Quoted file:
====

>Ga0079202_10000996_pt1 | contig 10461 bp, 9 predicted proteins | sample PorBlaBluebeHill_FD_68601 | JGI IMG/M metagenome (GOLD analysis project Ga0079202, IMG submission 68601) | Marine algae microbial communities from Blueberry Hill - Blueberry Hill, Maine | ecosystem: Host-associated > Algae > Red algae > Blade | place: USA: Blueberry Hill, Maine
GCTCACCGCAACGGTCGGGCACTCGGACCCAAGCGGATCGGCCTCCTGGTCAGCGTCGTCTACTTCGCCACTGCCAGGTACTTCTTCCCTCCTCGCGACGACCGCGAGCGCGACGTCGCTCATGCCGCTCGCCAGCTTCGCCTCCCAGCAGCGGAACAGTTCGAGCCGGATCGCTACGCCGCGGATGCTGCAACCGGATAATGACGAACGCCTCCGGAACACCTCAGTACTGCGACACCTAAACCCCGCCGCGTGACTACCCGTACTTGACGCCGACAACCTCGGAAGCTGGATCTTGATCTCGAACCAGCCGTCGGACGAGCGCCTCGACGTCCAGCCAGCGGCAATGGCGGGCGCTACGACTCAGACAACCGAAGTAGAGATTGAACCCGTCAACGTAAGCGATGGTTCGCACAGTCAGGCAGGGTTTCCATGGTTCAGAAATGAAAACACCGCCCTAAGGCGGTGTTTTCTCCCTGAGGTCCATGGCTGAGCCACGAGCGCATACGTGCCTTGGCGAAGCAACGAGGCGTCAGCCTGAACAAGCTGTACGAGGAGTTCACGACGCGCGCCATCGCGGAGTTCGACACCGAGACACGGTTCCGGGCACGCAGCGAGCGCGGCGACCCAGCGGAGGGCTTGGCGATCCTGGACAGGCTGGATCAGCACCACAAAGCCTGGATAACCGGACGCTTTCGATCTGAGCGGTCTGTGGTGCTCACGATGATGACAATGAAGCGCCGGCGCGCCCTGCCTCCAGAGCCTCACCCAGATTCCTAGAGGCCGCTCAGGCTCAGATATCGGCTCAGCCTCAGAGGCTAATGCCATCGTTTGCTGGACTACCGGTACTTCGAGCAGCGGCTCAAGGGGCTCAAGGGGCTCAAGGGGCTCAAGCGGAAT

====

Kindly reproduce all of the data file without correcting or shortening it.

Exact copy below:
>Ga0079202_10000996_pt1 | contig 10461 bp, 9 predicted proteins | sample PorBlaBluebeHill_FD_68601 | JGI IMG/M metagenome (GOLD analysis project Ga0079202, IMG submission 68601) | Marine algae microbial communities from Blueberry Hill - Blueberry Hill, Maine | ecosystem: Host-associated > Algae > Red algae > Blade | place: USA: Blueberry Hill, Maine
GCTCACCGCAACGGTCGGGCACTCGGACCCAAGCGGATCGGCCTCCTGGTCAGCGTCGTCTACTTCGCCACTGCCAGGTACTTCTTCCCTCCTCGCGACGACCGCGAGCGCGACGTCGCTCATGCCGCTCGCCAGCTTCGCCTCCCAGCAGCGGAACAGTTCGAGCCGGATCGCTACGCCGCGGATGCTGCAACCGGATAATGACGAACGCCTCCGGAACACCTCAGTACTGCGACACCTAAACCCCGCCGCGTGACTACCCGTACTTGACGCCGACAACCTCGGAAGCTGGATCTTGATCTCGAACCAGCCGTCGGACGAGCGCCTCGACGTCCAGCCAGCGGCAATGGCGGGCGCTACGACTCAGACAACCGAAGTAGAGATTGAACCCGTCAACGTAAGCGATGGTTCGCACAGTCAGGCAGGGTTTCCATGGTTCAGAAATGAAAACACCGCCCTAAGGCGGTGTTTTCTCCCTGAGGTCCATGGCTGAGCCACGAGCGCATACGTGCCTTGGCGAAGCAACGAGGCGTCAGCCTGAACAAGCTGTACGAGGAGTTCACGACGCGCGCCATCGCGGAGTTCGACACCGAGACACGGTTCCGGGCACGCAGCGAGCGCGGCGACCCAGCGGAGGGCTTGGCGATCCTGGACAGGCTGGATCAGCACCACAAAGCCTGGATAACCGGACGCTTTCGATCTGAGCGGTCTGTGGTGCTCACGATGATGACAATGAAGCGCCGGCGCGCCCTGCCTCCAGAGCCTCACCCAGATTCCTAGAGGCCGCTCAGGCTCAGATATCGGCTCAGCCTCAGAGGCTAATGCCATCGTTTGCTGGACTACCGGTACTTCGAGCAGCGGCTCAAGGGGCTCAAGGGGCTCAAGGGGCTCAAGCGGAAT